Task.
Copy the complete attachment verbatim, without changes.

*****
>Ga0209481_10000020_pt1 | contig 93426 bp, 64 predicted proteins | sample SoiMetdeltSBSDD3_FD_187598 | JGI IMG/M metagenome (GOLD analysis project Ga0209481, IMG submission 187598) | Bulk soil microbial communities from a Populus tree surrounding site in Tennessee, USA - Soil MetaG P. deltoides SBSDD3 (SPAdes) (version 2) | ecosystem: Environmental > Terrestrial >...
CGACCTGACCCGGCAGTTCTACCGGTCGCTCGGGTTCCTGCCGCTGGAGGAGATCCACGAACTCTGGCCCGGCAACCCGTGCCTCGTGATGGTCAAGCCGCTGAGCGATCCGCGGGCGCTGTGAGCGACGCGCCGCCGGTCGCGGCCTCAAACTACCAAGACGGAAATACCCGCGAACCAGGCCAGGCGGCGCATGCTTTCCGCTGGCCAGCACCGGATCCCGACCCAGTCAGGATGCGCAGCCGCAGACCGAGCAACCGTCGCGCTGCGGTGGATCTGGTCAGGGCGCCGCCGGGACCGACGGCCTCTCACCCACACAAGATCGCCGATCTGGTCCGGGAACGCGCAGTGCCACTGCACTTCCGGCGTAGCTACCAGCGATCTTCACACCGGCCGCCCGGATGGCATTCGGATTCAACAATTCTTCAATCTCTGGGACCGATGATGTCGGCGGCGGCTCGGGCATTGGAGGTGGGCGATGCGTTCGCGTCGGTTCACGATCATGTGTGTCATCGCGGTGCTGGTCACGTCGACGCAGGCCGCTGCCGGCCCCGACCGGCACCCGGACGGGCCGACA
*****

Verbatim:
>Ga0209481_10000020_pt1 | contig 93426 bp, 64 predicted proteins | sample SoiMetdeltSBSDD3_FD_187598 | JGI IMG/M metagenome (GOLD analysis project Ga0209481, IMG submission 187598) | Bulk soil microbial communities from a Populus tree surrounding site in Tennessee, USA - Soil MetaG P. deltoides SBSDD3 (SPAdes) (version 2) | ecosystem: Environmental > Terrestrial >...
CGACCTGACCCGGCAGTTCTACCGGTCGCTCGGGTTCCTGCCGCTGGAGGAGATCCACGAACTCTGGCCCGGCAACCCGTGCCTCGTGATGGTCAAGCCGCTGAGCGATCCGCGGGCGCTGTGAGCGACGCGCCGCCGGTCGCGGCCTCAAACTACCAAGACGGAAATACCCGCGAACCAGGCCAGGCGGCGCATGCTTTCCGCTGGCCAGCACCGGATCCCGACCCAGTCAGGATGCGCAGCCGCAGACCGAGCAACCGTCGCGCTGCGGTGGATCTGGTCAGGGCGCCGCCGGGACCGACGGCCTCTCACCCACACAAGATCGCCGATCTGGTCCGGGAACGCGCAGTGCCACTGCACTTCCGGCGTAGCTACCAGCGATCTTCACACCGGCCGCCCGGATGGCATTCGGATTCAACAATTCTTCAATCTCTGGGACCGATGATGTCGGCGGCGGCTCGGGCATTGGAGGTGGGCGATGCGTTCGCGTCGGTTCACGATCATGTGTGTCATCGCGGTGCTGGTCACGTCGACGCAGGCCGCTGCCGGCCCCGACCGGCACCCGGACGGGCCGACA